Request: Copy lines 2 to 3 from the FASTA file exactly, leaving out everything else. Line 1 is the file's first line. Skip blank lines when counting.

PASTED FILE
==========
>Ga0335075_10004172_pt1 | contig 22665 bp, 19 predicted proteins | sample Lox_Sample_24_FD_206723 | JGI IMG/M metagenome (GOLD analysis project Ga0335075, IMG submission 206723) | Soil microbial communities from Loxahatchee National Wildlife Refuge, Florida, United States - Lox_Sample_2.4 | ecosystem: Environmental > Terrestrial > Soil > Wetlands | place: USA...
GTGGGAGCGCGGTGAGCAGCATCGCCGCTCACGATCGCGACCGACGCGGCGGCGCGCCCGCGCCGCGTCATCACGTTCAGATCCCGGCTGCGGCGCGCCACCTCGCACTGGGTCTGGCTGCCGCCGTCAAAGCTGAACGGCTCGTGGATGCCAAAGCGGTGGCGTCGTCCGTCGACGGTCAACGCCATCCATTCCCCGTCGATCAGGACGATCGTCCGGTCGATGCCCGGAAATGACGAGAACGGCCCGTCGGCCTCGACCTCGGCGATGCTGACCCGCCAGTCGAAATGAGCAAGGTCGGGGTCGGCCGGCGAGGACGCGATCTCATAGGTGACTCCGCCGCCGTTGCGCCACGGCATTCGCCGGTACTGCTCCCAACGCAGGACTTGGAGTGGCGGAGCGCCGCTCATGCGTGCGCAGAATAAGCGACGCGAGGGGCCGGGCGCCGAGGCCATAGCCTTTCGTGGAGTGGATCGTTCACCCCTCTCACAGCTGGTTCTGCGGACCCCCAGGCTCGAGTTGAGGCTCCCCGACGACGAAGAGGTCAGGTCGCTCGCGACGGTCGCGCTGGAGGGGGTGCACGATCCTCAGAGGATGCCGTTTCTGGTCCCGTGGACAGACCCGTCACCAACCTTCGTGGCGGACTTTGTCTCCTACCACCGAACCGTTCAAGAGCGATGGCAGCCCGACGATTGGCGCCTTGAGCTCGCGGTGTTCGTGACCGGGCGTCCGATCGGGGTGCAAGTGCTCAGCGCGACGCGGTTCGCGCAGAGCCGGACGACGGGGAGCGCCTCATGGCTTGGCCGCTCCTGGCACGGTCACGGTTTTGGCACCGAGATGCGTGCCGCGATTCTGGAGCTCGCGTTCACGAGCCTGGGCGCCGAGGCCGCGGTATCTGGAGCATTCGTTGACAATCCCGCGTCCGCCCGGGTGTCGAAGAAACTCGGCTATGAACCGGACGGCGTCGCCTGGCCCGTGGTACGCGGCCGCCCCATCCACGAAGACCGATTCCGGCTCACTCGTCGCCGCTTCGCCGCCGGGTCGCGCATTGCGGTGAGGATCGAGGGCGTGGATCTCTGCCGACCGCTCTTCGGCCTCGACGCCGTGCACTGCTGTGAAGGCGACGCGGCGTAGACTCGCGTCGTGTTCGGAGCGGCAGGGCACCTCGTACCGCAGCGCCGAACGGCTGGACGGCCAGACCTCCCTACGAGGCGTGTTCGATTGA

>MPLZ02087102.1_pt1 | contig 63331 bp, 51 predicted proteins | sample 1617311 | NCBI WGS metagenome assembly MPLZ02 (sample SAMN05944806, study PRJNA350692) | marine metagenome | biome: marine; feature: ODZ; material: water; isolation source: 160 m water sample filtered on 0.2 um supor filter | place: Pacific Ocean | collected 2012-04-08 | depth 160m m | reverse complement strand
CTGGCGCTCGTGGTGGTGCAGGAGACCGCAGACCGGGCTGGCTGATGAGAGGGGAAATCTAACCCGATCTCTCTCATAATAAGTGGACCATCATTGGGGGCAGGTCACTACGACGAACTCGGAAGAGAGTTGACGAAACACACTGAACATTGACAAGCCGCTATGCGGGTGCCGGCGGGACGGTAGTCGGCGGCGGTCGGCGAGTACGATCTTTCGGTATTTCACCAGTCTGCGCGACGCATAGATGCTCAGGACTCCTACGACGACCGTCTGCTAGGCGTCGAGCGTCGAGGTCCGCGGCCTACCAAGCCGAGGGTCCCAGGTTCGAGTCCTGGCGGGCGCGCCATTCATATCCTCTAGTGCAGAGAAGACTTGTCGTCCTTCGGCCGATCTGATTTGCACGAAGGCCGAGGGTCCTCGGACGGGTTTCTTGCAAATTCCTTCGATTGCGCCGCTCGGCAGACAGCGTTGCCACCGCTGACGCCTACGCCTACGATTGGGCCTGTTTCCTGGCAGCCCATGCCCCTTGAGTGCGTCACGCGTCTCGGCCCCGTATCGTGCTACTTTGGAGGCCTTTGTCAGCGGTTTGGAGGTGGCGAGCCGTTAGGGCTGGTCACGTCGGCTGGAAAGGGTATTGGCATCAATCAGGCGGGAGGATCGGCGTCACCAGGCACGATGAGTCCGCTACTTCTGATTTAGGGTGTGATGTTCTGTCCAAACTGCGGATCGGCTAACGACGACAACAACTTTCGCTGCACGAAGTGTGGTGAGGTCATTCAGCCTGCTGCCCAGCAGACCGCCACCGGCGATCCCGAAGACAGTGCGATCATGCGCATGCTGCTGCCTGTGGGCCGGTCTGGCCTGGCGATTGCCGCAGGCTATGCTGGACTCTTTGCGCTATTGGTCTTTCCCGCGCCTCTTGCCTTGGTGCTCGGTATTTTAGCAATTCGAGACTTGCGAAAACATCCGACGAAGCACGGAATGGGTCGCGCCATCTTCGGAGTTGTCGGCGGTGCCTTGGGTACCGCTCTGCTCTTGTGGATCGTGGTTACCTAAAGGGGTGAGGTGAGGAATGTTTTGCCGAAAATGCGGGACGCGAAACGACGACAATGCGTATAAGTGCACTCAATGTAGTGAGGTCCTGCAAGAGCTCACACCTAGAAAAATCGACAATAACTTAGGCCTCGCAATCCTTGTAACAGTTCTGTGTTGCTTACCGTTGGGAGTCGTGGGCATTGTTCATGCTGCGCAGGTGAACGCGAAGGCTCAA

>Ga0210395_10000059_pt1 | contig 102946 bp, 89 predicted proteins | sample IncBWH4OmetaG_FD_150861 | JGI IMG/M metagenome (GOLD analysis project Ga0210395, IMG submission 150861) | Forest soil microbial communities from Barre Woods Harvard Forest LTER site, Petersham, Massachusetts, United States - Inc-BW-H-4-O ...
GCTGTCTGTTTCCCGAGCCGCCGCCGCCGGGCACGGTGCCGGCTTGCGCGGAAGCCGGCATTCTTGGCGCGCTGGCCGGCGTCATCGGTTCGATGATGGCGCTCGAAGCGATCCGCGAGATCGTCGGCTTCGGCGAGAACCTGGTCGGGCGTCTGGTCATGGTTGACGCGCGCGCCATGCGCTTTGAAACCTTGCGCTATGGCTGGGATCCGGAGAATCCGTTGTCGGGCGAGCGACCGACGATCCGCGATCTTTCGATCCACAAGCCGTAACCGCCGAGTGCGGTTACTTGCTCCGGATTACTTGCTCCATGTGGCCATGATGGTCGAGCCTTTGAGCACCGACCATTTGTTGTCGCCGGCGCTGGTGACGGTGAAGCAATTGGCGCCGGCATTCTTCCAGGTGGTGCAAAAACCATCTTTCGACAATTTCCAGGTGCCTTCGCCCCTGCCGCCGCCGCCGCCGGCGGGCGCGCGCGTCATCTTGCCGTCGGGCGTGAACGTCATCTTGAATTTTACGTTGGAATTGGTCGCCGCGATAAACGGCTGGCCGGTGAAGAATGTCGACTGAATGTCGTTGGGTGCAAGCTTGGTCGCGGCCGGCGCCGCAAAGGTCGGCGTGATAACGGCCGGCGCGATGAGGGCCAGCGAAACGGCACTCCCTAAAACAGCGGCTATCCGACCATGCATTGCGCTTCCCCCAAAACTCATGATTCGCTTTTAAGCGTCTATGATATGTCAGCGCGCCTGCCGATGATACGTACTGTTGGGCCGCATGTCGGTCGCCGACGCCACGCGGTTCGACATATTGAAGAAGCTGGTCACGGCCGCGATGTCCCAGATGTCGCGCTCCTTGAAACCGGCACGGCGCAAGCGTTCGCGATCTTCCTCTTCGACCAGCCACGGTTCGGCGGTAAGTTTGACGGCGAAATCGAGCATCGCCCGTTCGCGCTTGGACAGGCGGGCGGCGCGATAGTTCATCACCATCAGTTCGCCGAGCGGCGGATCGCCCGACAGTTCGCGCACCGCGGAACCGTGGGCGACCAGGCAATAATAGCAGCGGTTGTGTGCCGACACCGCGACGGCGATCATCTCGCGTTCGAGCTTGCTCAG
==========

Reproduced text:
GTGGGAGCGCGGTGAGCAGCATCGCCGCTCACGATCGCGACCGACGCGGCGGCGCGCCCGCGCCGCGTCATCACGTTCAGATCCCGGCTGCGGCGCGCCACCTCGCACTGGGTCTGGCTGCCGCCGTCAAAGCTGAACGGCTCGTGGATGCCAAAGCGGTGGCGTCGTCCGTCGACGGTCAACGCCATCCATTCCCCGTCGATCAGGACGATCGTCCGGTCGATGCCCGGAAATGACGAGAACGGCCCGTCGGCCTCGACCTCGGCGATGCTGACCCGCCAGTCGAAATGAGCAAGGTCGGGGTCGGCCGGCGAGGACGCGATCTCATAGGTGACTCCGCCGCCGTTGCGCCACGGCATTCGCCGGTACTGCTCCCAACGCAGGACTTGGAGTGGCGGAGCGCCGCTCATGCGTGCGCAGAATAAGCGACGCGAGGGGCCGGGCGCCGAGGCCATAGCCTTTCGTGGAGTGGATCGTTCACCCCTCTCACAGCTGGTTCTGCGGACCCCCAGGCTCGAGTTGAGGCTCCCCGACGACGAAGAGGTCAGGTCGCTCGCGACGGTCGCGCTGGAGGGGGTGCACGATCCTCAGAGGATGCCGTTTCTGGTCCCGTGGACAGACCCGTCACCAACCTTCGTGGCGGACTTTGTCTCCTACCACCGAACCGTTCAAGAGCGATGGCAGCCCGACGATTGGCGCCTTGAGCTCGCGGTGTTCGTGACCGGGCGTCCGATCGGGGTGCAAGTGCTCAGCGCGACGCGGTTCGCGCAGAGCCGGACGACGGGGAGCGCCTCATGGCTTGGCCGCTCCTGGCACGGTCACGGTTTTGGCACCGAGATGCGTGCCGCGATTCTGGAGCTCGCGTTCACGAGCCTGGGCGCCGAGGCCGCGGTATCTGGAGCATTCGTTGACAATCCCGCGTCCGCCCGGGTGTCGAAGAAACTCGGCTATGAACCGGACGGCGTCGCCTGGCCCGTGGTACGCGGCCGCCCCATCCACGAAGACCGATTCCGGCTCACTCGTCGCCGCTTCGCCGCCGGGTCGCGCATTGCGGTGAGGATCGAGGGCGTGGATCTCTGCCGACCGCTCTTCGGCCTCGACGCCGTGCACTGCTGTGAAGGCGACGCGGCGTAGACTCGCGTCGTGTTCGGAGCGGCAGGGCACCTCGTACCGCAGCGCCGAACGGCTGGACGGCCAGACCTCCCTACGAGGCGTGTTCGATTGA

>MPLZ02087102.1_pt1 | contig 63331 bp, 51 predicted proteins | sample 1617311 | NCBI WGS metagenome assembly MPLZ02 (sample SAMN05944806, study PRJNA350692) | marine metagenome | biome: marine; feature: ODZ; material: water; isolation source: 160 m water sample filtered on 0.2 um supor filter | place: Pacific Ocean | collected 2012-04-08 | depth 160m m | reverse complement strand